Severe weather and natural disasters are the main culprits causing these delays.

  • Incorrect Address

If an address has been made out incorrectly on the package, it will not be delivered, and you will suffer potentially huge delays.

Even a small error such as a digit missing on the postal code can cause your mail to experience such delays.

  • Sorting Facility Backlog

Peak seasons such as Christmas, the facilities processing your mail experience massive influxes of postage.

This influx ranges from parcels to envelopes and postcards, causing delays at the mailing facilities.

Either way, peak times put pressure on the normal flow of things and can cause you some delays.

  • Federal Holidays

Postal services do not operate on holidays. If you need your item delivered before a federal holiday, it is wise to post it with a few days extra in mind to ensure timely delivery.

  • First Class Time Map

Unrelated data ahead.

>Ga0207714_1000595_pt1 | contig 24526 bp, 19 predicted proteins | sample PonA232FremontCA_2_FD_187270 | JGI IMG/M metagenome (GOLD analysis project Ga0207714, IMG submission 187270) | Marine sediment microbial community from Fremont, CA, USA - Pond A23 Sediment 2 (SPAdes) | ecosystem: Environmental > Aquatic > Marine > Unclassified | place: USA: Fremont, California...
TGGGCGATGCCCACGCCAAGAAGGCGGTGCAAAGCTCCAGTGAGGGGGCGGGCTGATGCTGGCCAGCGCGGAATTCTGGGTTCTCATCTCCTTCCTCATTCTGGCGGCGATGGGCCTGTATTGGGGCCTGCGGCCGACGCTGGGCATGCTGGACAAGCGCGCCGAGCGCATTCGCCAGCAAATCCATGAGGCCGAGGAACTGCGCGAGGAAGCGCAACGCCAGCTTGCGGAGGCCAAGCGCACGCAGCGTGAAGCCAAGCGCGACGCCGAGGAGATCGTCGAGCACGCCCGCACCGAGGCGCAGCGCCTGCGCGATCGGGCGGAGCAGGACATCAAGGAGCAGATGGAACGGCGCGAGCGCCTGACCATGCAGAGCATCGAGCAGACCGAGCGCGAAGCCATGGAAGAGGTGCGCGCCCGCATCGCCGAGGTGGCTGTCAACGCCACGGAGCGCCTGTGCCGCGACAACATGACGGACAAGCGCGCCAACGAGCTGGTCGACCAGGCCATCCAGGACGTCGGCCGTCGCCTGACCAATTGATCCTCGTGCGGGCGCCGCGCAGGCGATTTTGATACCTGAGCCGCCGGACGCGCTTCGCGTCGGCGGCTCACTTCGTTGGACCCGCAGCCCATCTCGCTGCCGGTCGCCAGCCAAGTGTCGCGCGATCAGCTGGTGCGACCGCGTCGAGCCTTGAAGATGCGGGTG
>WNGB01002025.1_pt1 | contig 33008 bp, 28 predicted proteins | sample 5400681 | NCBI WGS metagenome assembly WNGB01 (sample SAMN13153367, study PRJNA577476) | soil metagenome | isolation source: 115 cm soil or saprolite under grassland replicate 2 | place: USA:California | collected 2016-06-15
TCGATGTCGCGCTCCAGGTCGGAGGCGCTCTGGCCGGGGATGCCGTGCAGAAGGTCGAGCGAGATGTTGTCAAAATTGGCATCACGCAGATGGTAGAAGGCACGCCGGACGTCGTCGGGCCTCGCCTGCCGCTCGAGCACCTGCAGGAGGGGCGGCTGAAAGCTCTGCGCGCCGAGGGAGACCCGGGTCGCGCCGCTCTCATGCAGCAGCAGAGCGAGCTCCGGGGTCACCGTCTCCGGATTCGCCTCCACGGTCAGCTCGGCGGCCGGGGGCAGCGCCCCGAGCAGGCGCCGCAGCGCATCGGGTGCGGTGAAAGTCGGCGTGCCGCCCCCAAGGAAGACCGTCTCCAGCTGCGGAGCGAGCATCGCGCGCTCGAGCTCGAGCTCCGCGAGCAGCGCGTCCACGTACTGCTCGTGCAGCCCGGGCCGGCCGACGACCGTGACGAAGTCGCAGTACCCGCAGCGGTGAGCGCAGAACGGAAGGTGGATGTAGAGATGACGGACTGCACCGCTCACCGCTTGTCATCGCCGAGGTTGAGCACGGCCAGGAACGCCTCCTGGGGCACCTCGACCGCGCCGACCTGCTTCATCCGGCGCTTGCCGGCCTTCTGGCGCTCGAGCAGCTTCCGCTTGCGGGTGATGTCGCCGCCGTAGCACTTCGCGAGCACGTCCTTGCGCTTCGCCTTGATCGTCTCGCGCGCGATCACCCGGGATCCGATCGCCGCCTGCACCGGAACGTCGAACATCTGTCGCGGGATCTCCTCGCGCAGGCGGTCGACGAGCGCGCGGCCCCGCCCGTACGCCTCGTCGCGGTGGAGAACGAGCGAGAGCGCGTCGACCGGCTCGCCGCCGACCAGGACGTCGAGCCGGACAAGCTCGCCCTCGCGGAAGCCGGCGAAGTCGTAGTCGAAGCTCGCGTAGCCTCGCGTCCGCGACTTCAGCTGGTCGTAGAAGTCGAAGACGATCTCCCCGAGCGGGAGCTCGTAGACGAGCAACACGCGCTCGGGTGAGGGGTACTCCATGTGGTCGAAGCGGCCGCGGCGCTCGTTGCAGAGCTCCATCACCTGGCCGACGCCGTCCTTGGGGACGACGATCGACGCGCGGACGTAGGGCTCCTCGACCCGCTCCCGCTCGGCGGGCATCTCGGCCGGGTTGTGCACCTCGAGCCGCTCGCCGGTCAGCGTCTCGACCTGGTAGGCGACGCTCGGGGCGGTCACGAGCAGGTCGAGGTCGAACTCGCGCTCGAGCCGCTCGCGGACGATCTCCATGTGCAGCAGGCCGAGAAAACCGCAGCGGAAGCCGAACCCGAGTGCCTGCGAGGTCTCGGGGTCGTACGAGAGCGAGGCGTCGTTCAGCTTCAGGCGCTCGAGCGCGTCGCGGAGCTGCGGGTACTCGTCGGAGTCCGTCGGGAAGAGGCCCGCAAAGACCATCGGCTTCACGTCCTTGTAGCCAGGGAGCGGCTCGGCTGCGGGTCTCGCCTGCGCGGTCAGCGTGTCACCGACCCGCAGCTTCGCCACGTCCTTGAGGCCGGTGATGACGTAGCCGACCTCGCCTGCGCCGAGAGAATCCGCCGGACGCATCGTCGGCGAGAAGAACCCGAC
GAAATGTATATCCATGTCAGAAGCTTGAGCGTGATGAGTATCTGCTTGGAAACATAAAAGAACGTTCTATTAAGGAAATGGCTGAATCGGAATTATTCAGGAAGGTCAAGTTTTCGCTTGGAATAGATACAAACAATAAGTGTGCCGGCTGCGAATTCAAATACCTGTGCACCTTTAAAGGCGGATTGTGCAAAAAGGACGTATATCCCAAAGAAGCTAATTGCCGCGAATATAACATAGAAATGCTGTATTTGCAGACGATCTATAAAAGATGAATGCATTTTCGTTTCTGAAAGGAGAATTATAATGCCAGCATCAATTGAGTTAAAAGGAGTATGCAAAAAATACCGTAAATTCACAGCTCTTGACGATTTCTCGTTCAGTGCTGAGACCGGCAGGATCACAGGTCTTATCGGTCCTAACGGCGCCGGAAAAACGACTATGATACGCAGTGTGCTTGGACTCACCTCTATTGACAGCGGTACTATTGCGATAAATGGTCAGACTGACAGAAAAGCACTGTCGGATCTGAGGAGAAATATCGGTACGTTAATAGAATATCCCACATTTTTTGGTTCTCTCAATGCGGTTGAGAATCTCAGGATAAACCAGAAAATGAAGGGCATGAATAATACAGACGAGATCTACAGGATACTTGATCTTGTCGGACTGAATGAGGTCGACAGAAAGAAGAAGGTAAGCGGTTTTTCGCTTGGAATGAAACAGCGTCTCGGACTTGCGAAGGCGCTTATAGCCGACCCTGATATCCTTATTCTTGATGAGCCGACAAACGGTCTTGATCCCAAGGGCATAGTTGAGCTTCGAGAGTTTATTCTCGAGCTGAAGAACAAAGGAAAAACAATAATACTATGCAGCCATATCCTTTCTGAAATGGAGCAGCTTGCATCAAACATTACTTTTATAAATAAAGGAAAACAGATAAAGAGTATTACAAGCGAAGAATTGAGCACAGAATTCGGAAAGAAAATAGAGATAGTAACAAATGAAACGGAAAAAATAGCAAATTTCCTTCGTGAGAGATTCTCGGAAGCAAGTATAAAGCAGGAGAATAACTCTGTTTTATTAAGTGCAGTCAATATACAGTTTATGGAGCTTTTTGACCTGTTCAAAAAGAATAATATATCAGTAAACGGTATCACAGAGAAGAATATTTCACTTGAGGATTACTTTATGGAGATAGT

Since you cannot track your First-Class mail, the USPS has what they call a “Time Map”. This map outlines the various destinations delivered to and the time that it takes to get there. Yeah, they usually don’t be late in deliveries, but in some cases and due to some uncertainty there might be a bit of delay too.

Package TypeService LevelWeight LimitDimensions
PackageFirst-Class Package15.9 oz22" x 18" x 15"
PackageParcel Select Ground70 lbsLength + Girth < 130"

First Class shipping and Standard shipping do not work on the same timelines and, the map aids you in figuring out which is which.

Closing

First Class Mail is a slightly more expensive option for sending small parcels and envelopes across the United States.

The service offering of the USPS makes this the leading service when it comes to critical mail. Your parcels are insured up to a specified value and will get to you within three days.

For a fast and efficient option, First Class Mail has it all.

FAQS

1. Does the USPS deliver on weekends?